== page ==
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CAWDOR CHURCH.

��washing twice a year must not be taken as a proof that this divine " had no passion for clean linen." A Scotch friend of mine re- members a man who owned three farms in the neighbourhood of Campbeltown. In his house they only washed twice a year, though both he and his three sons who lived with him changed their shirts every second day. A time was chosen when there was a slackness in the ordinary work, and then the female servants were gathered from the three farms for a week's hard washing. This same custom exists, I believe, to the present day in Norway. In the churchyard I found Mr. Grant's tombstone. He lived till 1828 fifty five years after he had met John- son. He used to tell a story about the doctor which happily has been preserved. He had supped with him, as we learn from Boswell, at the inn at Inverness. Johnson, who was in high spirits, gave an account of the kangaroo, which had lately been dis- covered in New South Wales, " and volunteered an imita- tion of the animal. The com- pany stared ; Mr. Grant said nothing could be more ludi- crous than the appearance of a tall, heavy, grave-looking manlike Dr. Johnson standing up to mimic the shape and motions of a kangaroo. He stood erect, put out his hands like feelers, and gather- ing up the tails of his huge brown coat so as to resemble the pouch of the animal, made two or three vigorous bounds across the room." ' Near Mr. Grant lies his friend and predecessor Kenneth Macaulay, with an inscription which tells that he was " notus in fratres animi paterni." This animus palcrnns descended in full measure to Lord Macaulay. On the porch of the church is still fastened by an iron chain the old penance-ring which Pennant saw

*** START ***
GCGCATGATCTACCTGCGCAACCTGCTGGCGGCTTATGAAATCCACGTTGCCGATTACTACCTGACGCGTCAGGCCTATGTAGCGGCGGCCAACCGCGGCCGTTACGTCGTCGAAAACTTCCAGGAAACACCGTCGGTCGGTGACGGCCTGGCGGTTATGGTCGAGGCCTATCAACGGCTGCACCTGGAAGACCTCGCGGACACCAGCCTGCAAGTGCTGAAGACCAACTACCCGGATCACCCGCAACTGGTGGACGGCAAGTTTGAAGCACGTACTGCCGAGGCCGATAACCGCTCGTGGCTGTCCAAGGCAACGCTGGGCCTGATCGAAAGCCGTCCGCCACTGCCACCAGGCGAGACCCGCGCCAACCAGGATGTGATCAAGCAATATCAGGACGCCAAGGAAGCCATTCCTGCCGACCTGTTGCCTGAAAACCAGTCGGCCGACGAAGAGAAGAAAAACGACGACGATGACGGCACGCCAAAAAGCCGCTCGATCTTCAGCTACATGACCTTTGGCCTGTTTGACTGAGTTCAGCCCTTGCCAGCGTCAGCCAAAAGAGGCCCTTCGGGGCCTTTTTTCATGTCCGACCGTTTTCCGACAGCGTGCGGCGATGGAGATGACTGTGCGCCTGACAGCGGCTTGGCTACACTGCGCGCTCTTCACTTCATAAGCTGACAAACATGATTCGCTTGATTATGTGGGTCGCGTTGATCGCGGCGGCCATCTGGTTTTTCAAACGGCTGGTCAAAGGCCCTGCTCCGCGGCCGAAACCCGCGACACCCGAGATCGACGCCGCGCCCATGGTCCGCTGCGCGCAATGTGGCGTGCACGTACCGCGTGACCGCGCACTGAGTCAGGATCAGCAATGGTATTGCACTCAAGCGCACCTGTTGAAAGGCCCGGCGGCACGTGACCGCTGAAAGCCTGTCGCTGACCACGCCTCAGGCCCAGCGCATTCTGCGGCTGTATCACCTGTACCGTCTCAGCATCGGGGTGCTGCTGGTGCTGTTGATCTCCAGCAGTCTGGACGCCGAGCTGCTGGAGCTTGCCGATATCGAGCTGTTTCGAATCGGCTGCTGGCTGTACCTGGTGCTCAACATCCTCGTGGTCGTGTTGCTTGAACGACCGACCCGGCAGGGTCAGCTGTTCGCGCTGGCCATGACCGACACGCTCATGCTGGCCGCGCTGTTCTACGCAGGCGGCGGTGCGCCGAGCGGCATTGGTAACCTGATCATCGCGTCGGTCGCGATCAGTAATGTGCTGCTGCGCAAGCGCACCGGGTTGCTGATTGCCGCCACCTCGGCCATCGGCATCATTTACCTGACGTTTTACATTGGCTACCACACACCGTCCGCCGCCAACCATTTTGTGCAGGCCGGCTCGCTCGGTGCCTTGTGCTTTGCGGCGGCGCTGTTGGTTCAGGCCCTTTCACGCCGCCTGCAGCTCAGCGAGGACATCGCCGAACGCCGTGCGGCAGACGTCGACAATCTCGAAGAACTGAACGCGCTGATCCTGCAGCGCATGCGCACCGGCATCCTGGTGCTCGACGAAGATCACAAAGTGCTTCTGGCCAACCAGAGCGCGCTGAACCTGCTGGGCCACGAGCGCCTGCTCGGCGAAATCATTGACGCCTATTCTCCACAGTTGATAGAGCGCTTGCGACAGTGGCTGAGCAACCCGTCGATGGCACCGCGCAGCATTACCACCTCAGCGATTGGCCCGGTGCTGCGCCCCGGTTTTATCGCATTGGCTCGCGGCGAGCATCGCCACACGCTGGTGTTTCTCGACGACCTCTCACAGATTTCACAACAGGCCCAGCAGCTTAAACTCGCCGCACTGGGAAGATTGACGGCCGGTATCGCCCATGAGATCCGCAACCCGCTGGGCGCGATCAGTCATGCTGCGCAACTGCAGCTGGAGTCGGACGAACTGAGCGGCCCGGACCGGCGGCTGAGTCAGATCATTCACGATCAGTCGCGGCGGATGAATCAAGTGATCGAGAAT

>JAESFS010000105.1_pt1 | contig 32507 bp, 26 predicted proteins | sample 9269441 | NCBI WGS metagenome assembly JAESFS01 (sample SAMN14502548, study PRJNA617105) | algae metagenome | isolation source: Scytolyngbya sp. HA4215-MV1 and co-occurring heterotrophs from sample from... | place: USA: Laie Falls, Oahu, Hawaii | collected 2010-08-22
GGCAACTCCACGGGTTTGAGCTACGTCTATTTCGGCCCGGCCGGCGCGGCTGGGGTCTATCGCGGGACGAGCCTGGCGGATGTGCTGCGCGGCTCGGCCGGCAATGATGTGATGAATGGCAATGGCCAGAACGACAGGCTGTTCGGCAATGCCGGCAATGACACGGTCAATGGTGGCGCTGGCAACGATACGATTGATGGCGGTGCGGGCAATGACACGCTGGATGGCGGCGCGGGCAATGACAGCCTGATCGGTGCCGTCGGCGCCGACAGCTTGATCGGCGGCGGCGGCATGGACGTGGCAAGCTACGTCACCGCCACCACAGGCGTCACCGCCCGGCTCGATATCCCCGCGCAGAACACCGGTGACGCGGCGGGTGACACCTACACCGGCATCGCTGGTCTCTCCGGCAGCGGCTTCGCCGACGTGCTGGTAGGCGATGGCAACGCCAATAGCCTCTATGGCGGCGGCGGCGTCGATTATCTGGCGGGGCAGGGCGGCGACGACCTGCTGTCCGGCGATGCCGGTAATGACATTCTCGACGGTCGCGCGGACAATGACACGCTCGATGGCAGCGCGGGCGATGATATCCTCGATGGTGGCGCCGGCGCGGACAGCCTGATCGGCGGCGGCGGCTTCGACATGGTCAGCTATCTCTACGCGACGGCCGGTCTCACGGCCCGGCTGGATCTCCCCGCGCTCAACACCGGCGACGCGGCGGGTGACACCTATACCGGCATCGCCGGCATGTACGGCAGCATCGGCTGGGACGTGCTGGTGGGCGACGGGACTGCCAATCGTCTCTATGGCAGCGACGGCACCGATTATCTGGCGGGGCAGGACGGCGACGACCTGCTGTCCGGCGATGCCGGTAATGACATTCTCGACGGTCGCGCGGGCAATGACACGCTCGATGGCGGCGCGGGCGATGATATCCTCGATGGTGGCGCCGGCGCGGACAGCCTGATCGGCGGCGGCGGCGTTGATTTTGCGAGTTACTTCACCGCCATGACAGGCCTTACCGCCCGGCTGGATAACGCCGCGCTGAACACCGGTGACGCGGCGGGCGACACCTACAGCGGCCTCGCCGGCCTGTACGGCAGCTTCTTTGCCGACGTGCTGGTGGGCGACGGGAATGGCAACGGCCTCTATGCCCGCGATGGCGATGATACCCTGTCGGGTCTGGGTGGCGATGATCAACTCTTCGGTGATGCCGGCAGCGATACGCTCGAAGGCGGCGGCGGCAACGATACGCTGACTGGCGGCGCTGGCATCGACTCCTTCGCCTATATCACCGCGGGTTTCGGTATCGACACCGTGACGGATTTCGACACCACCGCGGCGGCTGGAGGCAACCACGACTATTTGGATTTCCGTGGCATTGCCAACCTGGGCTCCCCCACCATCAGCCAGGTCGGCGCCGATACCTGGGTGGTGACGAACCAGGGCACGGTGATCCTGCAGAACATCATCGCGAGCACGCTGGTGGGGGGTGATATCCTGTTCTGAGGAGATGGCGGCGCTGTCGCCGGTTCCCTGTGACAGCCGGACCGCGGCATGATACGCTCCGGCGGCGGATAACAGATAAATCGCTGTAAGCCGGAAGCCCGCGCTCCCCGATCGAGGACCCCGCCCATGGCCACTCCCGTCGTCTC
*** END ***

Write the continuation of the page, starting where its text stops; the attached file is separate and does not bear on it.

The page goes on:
' Iloswell's _///, ed. by Carruthers, p. 96. T

���I'ENANCK-RINC, CAWDOR CHURCH.

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